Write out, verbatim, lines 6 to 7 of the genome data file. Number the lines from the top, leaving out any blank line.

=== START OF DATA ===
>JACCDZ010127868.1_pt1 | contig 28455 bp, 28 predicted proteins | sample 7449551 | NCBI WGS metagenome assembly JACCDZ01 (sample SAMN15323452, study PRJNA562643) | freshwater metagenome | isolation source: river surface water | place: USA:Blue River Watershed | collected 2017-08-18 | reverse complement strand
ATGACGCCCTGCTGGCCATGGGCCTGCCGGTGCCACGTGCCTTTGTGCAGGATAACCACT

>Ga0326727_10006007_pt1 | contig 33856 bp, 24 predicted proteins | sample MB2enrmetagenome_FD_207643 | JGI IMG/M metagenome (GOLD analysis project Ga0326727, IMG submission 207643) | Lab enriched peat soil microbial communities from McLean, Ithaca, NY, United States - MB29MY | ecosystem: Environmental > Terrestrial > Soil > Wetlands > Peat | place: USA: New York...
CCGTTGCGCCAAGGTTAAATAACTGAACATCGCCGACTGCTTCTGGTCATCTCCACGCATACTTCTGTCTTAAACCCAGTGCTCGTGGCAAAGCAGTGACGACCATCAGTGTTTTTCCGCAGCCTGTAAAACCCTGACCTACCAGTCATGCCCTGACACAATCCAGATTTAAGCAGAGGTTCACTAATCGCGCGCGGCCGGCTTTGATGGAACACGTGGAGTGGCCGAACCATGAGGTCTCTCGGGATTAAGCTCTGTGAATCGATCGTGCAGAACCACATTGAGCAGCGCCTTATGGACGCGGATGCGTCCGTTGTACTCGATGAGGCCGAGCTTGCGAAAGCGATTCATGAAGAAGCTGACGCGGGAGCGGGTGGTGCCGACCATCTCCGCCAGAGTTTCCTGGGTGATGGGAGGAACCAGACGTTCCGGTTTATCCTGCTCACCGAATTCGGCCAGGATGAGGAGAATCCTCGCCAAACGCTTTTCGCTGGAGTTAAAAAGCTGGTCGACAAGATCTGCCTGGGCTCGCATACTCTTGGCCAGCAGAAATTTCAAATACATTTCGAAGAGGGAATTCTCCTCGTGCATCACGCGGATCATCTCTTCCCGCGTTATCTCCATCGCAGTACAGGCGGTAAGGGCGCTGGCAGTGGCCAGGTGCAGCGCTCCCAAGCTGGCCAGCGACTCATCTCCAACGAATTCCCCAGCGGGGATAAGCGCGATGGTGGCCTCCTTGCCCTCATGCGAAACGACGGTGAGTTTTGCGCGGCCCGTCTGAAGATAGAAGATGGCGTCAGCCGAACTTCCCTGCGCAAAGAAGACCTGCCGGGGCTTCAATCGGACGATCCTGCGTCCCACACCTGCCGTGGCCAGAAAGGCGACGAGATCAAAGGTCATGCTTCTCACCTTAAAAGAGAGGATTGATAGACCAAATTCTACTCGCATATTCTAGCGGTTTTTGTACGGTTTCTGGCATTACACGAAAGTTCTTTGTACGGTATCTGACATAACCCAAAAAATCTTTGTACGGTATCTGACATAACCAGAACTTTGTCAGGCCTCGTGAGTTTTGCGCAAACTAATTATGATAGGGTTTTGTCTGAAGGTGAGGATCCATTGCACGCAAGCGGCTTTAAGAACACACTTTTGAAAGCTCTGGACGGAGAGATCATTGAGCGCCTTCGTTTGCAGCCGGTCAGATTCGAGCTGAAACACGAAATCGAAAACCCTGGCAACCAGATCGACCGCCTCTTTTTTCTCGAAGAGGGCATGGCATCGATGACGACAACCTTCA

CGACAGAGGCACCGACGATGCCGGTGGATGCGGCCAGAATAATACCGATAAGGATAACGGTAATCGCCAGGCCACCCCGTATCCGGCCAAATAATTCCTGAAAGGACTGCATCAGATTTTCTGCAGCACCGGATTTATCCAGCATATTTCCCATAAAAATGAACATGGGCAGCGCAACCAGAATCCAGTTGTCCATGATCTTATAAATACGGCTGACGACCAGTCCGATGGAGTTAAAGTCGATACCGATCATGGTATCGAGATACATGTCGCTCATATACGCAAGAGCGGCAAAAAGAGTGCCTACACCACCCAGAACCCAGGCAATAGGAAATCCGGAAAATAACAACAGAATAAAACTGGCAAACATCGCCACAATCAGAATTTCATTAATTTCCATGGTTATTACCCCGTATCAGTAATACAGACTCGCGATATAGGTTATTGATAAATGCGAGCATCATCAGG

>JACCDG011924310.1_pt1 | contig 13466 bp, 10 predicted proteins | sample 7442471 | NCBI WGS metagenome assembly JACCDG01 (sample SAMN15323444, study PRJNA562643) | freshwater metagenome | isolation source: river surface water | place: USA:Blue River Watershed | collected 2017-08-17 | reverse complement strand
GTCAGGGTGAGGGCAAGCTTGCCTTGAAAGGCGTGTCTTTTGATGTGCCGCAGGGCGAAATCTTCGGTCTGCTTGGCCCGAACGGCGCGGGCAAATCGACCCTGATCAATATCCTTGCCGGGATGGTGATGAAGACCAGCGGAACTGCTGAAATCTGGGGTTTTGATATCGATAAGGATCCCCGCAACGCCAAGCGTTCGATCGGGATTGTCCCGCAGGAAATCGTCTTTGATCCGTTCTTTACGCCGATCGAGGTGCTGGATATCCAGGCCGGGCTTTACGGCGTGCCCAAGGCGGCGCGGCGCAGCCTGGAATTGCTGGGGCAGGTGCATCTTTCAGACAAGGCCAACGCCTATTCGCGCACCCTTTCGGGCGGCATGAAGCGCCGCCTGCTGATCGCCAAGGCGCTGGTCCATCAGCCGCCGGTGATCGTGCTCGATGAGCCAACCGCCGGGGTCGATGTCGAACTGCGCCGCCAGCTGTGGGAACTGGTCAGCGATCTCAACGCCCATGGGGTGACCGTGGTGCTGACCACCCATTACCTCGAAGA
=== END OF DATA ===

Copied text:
>JACCDG011924310.1_pt1 | contig 13466 bp, 10 predicted proteins | sample 7442471 | NCBI WGS metagenome assembly JACCDG01 (sample SAMN15323444, study PRJNA562643) | freshwater metagenome | isolation source: river surface water | place: USA:Blue River Watershed | collected 2017-08-17 | reverse complement strand
GTCAGGGTGAGGGCAAGCTTGCCTTGAAAGGCGTGTCTTTTGATGTGCCGCAGGGCGAAATCTTCGGTCTGCTTGGCCCGAACGGCGCGGGCAAATCGACCCTGATCAATATCCTTGCCGGGATGGTGATGAAGACCAGCGGAACTGCTGAAATCTGGGGTTTTGATATCGATAAGGATCCCCGCAACGCCAAGCGTTCGATCGGGATTGTCCCGCAGGAAATCGTCTTTGATCCGTTCTTTACGCCGATCGAGGTGCTGGATATCCAGGCCGGGCTTTACGGCGTGCCCAAGGCGGCGCGGCGCAGCCTGGAATTGCTGGGGCAGGTGCATCTTTCAGACAAGGCCAACGCCTATTCGCGCACCCTTTCGGGCGGCATGAAGCGCCGCCTGCTGATCGCCAAGGCGCTGGTCCATCAGCCGCCGGTGATCGTGCTCGATGAGCCAACCGCCGGGGTCGATGTCGAACTGCGCCGCCAGCTGTGGGAACTGGTCAGCGATCTCAACGCCCATGGGGTGACCGTGGTGCTGACCACCCATTACCTCGAAGA